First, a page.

Along the Coast with Rowdy Wylie

Seascape by Rowdy Wylie ©

We know John Rowdy Wylie as a painter of the Australian outback though we did get an inkling that he has great love and experience with the coast and sea in his post on Going to sea with Rowdy Wylie and Nicolas Baudin on the S.S. Casuarina.

Today, and in some posts to come, Rowdy and I are taking you along the coast to share the beauty of seascapes and to explore the endless possibilities for creativity.

Tall Ship Casuarina by Rowdy Wylie ©

A natural segue to the coast is from our previous blog articles on Post, Fences and Gates as wooden structures form such an important part in connecting the natural environment of the sea with human habitation of the land.

Piers, jetties, causeways, wharves have been built as ways of harnessing the sea for human purposes. And bird life is very grateful for these additional perching places!

Pelican Waters Coorong by John "Rowdy" Wylie ©

So much happens along the coast but as Rowdy has reminded us in his narrative paintings - humans have been using the coast for thousands of years.

Hunters and gatherers on country by Rowdy Wylie ©
Proud mother with child on country by Rowdy Wylie ©

Rowdy is a South Australian and has recorded in paint recognition of the Ngarrindjeri people - the traditional Aboriginal Australian people of the lower Murray River, eastern Fleurieu Peninsula, and the Coorong of the southern-central area of the state of South Australia.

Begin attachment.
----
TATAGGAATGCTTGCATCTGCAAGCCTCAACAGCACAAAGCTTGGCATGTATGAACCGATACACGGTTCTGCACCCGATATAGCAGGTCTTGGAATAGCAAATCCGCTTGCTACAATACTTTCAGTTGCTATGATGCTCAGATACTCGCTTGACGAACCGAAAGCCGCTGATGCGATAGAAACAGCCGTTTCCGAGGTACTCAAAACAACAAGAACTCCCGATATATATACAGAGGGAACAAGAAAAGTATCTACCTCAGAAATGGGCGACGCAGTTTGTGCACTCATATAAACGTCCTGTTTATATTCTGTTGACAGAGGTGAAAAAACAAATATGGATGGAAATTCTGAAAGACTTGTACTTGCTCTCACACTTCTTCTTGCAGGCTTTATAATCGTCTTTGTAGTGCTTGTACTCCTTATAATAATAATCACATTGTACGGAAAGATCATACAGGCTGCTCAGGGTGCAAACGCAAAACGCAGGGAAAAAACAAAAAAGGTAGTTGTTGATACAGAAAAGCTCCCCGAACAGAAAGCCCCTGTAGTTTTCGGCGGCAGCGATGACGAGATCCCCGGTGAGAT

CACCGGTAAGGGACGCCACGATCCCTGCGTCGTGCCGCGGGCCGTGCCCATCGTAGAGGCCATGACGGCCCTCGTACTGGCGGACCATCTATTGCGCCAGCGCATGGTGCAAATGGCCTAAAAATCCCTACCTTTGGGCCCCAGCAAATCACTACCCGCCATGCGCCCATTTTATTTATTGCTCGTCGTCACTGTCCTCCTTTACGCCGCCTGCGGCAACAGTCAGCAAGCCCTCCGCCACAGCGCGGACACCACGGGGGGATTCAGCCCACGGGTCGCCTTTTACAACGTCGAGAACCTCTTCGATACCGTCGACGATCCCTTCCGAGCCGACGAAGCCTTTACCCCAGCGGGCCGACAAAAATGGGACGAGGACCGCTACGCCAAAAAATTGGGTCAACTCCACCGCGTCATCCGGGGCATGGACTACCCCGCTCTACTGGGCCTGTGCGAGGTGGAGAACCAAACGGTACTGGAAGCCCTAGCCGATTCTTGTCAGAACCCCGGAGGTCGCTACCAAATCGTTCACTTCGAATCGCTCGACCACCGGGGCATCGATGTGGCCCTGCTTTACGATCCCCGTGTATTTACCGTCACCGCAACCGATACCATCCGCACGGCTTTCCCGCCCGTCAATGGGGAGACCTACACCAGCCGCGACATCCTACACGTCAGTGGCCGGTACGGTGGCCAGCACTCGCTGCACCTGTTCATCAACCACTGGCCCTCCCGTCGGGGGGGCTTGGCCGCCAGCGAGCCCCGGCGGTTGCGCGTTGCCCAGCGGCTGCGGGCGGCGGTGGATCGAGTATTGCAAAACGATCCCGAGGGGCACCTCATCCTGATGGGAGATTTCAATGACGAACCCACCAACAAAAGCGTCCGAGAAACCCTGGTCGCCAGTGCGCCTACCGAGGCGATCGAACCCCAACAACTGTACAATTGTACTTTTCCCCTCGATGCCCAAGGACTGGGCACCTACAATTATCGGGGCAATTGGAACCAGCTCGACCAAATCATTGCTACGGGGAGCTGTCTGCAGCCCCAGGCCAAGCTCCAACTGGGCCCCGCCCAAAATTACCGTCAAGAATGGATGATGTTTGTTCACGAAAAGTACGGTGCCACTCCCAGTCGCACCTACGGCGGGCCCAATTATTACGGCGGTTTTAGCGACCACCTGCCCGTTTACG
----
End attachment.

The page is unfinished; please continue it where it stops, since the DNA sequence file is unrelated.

Ngarrindjerri Waters by Rowdy Wylie ©

The term ngarrindjeri means "belonging to men", and refers to a "tribal constellation". The Ngarrindjeri actually comprised several distinct if closely related tribal groups, including the Jarildekald, Tanganekald, Meintangk and Ramindjeri, who began to form a unified cultural bloc after remnants of each separate community congregated at Raukkan, South Australia (formerly Point McLeay Mission).1

According to David Horton's map "Aboriginal Australia", the Ngarrindjeri lands lie along the Coorong coastline, from Victor Harbor on the southern Fleurieu Peninsula in the north, to Cape Jaffa in the south.[12] According to the map, the lands extend inland just north of Murray Bridge, receding to a 15-to-20 km (9.3-to-12.4 mi) wide coastal strip west of the Murray River lower lakes, but extending further inland in the south to a point near the state border at Coonawarra. The lands include both of the Murray lower lakes, Lake Alexandrina and Lake Albert. En.wikipedia

Fresh water systems are fundamental to Australia’s first people who have nurtured a deep understanding of water. Please join with Rowdy and me to listen to the voice of the Ngarrindjeri people who have managed water in the Coorong and Lower lakes region for thousands of years.

Rowdy and I will return to continue our investigation of the coast very soon but
tomorrow Jane has joined in Coast to Coast with a sculpture which adorns the shoreline close to her home in Melbourne, Victoria.